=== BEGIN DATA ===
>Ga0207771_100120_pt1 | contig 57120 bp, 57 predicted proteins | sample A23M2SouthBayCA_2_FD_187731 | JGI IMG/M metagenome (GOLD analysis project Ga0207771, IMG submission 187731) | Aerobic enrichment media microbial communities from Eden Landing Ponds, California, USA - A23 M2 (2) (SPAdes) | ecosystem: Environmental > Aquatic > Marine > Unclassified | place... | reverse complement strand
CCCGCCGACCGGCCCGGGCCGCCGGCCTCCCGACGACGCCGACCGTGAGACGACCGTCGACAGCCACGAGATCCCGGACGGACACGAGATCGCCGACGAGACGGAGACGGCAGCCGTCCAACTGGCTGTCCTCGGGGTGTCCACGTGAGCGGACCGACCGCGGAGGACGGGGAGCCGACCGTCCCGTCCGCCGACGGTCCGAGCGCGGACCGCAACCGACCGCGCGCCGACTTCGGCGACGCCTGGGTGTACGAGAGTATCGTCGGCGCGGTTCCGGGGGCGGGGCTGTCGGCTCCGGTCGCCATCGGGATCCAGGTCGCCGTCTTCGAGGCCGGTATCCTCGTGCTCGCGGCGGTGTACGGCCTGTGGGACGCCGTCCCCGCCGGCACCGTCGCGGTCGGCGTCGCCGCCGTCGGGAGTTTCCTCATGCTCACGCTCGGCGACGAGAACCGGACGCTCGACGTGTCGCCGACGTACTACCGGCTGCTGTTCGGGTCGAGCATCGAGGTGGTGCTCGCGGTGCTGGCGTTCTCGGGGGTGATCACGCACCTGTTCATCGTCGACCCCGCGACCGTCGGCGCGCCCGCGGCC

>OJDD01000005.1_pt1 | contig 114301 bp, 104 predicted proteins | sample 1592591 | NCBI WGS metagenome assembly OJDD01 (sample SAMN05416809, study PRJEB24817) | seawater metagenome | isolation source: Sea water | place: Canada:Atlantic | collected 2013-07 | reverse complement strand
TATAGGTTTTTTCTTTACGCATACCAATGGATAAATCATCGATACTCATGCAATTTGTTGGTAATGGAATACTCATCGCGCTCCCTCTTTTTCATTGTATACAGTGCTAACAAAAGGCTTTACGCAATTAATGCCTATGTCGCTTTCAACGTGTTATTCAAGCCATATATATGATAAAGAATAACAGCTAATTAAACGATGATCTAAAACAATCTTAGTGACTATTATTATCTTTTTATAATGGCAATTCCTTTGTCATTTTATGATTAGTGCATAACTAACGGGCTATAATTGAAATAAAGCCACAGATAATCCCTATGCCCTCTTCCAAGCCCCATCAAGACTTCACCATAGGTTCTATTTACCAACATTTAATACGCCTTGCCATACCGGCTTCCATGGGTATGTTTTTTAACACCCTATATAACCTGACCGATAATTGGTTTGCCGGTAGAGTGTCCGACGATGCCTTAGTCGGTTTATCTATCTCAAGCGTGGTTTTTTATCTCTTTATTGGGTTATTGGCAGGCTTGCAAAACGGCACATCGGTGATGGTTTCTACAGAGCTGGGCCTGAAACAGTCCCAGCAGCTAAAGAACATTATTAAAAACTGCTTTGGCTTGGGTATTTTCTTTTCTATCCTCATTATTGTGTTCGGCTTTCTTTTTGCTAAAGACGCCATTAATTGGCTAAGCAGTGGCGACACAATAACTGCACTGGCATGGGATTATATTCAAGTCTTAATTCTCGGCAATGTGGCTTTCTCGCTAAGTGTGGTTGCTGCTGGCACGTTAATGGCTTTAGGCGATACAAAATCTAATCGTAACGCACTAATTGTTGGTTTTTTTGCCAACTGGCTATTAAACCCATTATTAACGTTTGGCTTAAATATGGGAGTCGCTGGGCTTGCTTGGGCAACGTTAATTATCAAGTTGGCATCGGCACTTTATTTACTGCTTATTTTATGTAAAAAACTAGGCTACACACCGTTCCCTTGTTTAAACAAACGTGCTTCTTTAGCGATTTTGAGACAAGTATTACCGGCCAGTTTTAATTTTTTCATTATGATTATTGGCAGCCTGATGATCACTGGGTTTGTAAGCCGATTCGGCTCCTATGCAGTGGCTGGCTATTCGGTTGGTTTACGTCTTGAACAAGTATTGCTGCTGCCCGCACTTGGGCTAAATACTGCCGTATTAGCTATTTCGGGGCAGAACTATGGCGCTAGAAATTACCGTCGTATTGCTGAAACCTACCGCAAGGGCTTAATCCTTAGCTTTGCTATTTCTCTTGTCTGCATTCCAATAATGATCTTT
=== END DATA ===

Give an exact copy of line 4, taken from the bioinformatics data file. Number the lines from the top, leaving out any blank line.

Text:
TATAGGTTTTTTCTTTACGCATACCAATGGATAAATCATCGATACTCATGCAATTTGTTGGTAATGGAATACTCATCGCGCTCCCTCTTTTTCATTGTATACAGTGCTAACAAAAGGCTTTACGCAATTAATGCCTATGTCGCTTTCAACGTGTTATTCAAGCCATATATATGATAAAGAATAACAGCTAATTAAACGATGATCTAAAACAATCTTAGTGACTATTATTATCTTTTTATAATGGCAATTCCTTTGTCATTTTATGATTAGTGCATAACTAACGGGCTATAATTGAAATAAAGCCACAGATAATCCCTATGCCCTCTTCCAAGCCCCATCAAGACTTCACCATAGGTTCTATTTACCAACATTTAATACGCCTTGCCATACCGGCTTCCATGGGTATGTTTTTTAACACCCTATATAACCTGACCGATAATTGGTTTGCCGGTAGAGTGTCCGACGATGCCTTAGTCGGTTTATCTATCTCAAGCGTGGTTTTTTATCTCTTTATTGGGTTATTGGCAGGCTTGCAAAACGGCACATCGGTGATGGTTTCTACAGAGCTGGGCCTGAAACAGTCCCAGCAGCTAAAGAACATTATTAAAAACTGCTTTGGCTTGGGTATTTTCTTTTCTATCCTCATTATTGTGTTCGGCTTTCTTTTTGCTAAAGACGCCATTAATTGGCTAAGCAGTGGCGACACAATAACTGCACTGGCATGGGATTATATTCAAGTCTTAATTCTCGGCAATGTGGCTTTCTCGCTAAGTGTGGTTGCTGCTGGCACGTTAATGGCTTTAGGCGATACAAAATCTAATCGTAACGCACTAATTGTTGGTTTTTTTGCCAACTGGCTATTAAACCCATTATTAACGTTTGGCTTAAATATGGGAGTCGCTGGGCTTGCTTGGGCAACGTTAATTATCAAGTTGGCATCGGCACTTTATTTACTGCTTATTTTATGTAAAAAACTAGGCTACACACCGTTCCCTTGTTTAAACAAACGTGCTTCTTTAGCGATTTTGAGACAAGTATTACCGGCCAGTTTTAATTTTTTCATTATGATTATTGGCAGCCTGATGATCACTGGGTTTGTAAGCCGATTCGGCTCCTATGCAGTGGCTGGCTATTCGGTTGGTTTACGTCTTGAACAAGTATTGCTGCTGCCCGCACTTGGGCTAAATACTGCCGTATTAGCTATTTCGGGGCAGAACTATGGCGCTAGAAATTACCGTCGTATTGCTGAAACCTACCGCAAGGGCTTAATCCTTAGCTTTGCTATTTCTCTTGTCTGCATTCCAATAATGATCTTT